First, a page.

The next morning a doctor told us she'd had another seizure that had lasted six minutes. They'd done a blood transfusion and a spinal tap. The doctor brought up an ECMO machine [a kind of life support machine for infants] and told me that if things got worse that it was our last option. This was the first time anyone had brought up the fact that Kaliah might not make it.

That was the moment I started to shut out everyone around me. I didn’t believe it. “Not make it?” There was no way. This lady was crazy.

We called our families. Within an hour everyone was there.

As the doctors were hooking Kaliah up to do a brain scan they started to panic – she had a very low oxygen level. Her heart and lungs were working too hard. Everything was getting worse fast. Doctors explained about the ECMO machine: it would pump blood out of her body into a machine, put oxygen in the blood, and pump the blood back into her body. Plain and simple it was life support, our very last option.

After three hours of surgery to implant the ECMO machine, I went back in that room to see her. I could barely recognize her. My little girl was swollen everywhere. Her eyes were more puffy then before, she felt like her skin was tight and full, and she was really warm. There were two tubes inserted by her neck and right shoulder.

Still, I knew my baby would pull through. She had to. Now that she was on life support, she didn’t have to do any work. She would gain her strength back.

The next morning the doctor said, “Last night there were some complications with the ECMO machine. Her body is rejecting all the medication. Everything we’re putting in her veins is leaking out into her body - that’s why she’s so swollen. It’s part of the disease, the pertussis. Her chances of survival at this point aren’t good at all.” I began to cry and I held her hand for a long time.

On day nine at the hospital, our entire families visited. Kaliah’s body was turning purple from all the blood and medicines leaking from her veins. It was so hard to see her that way. I tried my hardest to stay strong for her. I kept telling her I loved her, that everything was going to be alright.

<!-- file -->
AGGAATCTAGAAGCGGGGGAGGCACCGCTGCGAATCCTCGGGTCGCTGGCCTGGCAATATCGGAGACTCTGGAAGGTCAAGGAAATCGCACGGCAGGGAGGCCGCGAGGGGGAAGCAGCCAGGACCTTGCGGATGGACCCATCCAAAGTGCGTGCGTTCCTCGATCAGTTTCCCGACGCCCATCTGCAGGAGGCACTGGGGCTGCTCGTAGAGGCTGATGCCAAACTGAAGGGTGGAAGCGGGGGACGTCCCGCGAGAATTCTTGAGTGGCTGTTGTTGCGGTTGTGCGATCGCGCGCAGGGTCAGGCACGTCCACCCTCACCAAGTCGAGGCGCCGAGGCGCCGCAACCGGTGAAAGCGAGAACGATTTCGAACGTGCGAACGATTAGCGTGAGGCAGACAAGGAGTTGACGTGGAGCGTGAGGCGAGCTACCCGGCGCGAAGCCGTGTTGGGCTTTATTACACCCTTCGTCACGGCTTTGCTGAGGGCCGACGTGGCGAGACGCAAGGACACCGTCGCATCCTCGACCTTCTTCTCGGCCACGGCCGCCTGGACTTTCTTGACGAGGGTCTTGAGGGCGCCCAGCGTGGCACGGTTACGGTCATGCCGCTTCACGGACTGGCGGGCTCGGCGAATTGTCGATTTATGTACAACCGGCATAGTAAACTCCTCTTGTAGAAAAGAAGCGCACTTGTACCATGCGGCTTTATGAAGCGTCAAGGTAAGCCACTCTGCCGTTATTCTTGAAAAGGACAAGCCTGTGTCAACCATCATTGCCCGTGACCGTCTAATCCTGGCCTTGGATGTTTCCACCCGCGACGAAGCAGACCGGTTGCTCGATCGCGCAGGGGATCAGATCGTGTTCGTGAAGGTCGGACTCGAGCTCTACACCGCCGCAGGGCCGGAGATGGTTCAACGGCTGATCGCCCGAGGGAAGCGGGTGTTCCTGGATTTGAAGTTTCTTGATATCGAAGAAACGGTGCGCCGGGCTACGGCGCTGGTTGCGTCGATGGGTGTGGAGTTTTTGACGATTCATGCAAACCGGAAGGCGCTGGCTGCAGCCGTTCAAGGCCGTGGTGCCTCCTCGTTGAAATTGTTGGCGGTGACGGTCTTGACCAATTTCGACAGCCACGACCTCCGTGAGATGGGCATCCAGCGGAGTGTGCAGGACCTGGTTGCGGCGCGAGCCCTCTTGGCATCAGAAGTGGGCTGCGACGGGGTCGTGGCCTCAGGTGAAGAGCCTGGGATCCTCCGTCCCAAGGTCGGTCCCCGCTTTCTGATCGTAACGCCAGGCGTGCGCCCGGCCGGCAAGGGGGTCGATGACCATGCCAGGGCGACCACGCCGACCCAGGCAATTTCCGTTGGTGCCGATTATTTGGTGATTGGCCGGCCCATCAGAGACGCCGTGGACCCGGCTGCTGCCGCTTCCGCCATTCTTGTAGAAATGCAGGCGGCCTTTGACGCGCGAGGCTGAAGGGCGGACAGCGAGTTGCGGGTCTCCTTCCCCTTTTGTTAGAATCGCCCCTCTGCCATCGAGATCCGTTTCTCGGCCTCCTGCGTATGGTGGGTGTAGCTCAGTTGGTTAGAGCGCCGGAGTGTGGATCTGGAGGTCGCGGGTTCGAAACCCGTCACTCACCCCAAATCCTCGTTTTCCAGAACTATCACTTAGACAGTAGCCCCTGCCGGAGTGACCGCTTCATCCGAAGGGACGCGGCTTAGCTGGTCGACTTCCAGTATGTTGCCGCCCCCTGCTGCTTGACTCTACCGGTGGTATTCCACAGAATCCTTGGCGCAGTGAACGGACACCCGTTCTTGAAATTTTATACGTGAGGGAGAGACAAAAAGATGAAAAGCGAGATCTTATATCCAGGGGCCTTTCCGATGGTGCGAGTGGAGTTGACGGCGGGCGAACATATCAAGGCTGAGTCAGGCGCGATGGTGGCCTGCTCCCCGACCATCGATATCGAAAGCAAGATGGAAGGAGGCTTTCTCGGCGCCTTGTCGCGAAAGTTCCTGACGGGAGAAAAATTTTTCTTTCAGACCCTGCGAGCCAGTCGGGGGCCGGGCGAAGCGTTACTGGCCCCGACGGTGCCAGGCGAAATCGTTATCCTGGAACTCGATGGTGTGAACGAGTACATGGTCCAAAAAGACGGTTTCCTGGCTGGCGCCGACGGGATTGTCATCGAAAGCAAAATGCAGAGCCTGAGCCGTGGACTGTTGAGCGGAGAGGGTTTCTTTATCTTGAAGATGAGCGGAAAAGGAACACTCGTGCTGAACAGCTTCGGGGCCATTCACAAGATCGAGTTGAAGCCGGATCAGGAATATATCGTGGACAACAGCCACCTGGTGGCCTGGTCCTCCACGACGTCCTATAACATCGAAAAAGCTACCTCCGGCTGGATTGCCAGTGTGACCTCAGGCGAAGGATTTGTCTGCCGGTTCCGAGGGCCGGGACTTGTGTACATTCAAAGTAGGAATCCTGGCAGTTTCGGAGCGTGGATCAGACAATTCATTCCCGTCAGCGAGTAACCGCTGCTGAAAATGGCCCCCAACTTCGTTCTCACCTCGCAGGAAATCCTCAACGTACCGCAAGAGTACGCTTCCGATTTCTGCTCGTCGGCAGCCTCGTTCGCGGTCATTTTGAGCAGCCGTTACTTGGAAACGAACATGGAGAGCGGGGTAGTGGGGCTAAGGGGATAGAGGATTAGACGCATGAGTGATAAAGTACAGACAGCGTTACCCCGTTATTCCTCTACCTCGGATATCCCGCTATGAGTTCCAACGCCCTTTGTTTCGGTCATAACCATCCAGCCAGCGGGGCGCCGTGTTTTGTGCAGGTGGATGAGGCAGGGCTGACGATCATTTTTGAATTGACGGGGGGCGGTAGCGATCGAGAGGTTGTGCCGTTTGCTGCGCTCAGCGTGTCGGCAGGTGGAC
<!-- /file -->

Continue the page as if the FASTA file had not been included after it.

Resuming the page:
We sat in the waiting room for a long time praying she would make it. Four doctors came out to talk to us; they pulled all of us into a room. I remember exactly what they said. “We've all been working very hard on Kaliah, and the machine just keeps cutting out. It’s just not working anymore. There's nothing more we can do to help her, she’s too sick. We are so very sorry.” Everyone in the room was crying, including all the doctors.

The doctors brought our whole family back into Kaliah’s room so we could say our final goodbyes. They sat me and Tanner down on a couch and placed Kaliah in my arms for the last time. She wore striped pajamas with a monkey on the front. She was absolutely beautiful.

I held my sweet baby in my arms, with Tanner beside me; we held her hands. I kissed her on the forehead and told her I loved her so much and she wouldn’t have to fight anymore. Tanner kissed her on the hand and told her he loved her. A few moments later we were doing the hardest thing I think I will ever have to do in my entire life: we watched the doctor take her off life support. Kaliah gasped for breath. We sat there and watched our little girl go. The doctor came in and checked for a heart rate and said, “I’m sorry she’s gone.” He then took her out of my arms. Tanner and I walked out into the waiting room after saying goodbye to our 27-day-old baby girl.

I keep telling myself that God gave me Kaliah for a reason, even if I couldn’t have her forever. I knew that when she passed I would make her live on and share her story to save other babies from this horrible disease. I would not let her die for no reason. She was too beautiful for this earth.

I'm doing my best to educate the world by telling Kaliah’s story. Pertussis, or whooping cough, is very dangerous for infants because they can’t be vaccinated until they're eight weeks old. This means newborns don’t have a fighting chance. The best way to keep the babies safe is to get vaccinated - and the more people are vaccinated, the better it will be.

If you're against vaccination or just aren’t vaccinated, I really hope my little girl’s story changed your mind. Whooping cough spreads very quickly. To protect babies everywhere please get vaccinated.

To learn more about Kahliah and Chelsey, visit kennethaskorner.weebly.com. For more personal stories about pertussis or other vaccine-preventable diseases visit ShotbyShot.org.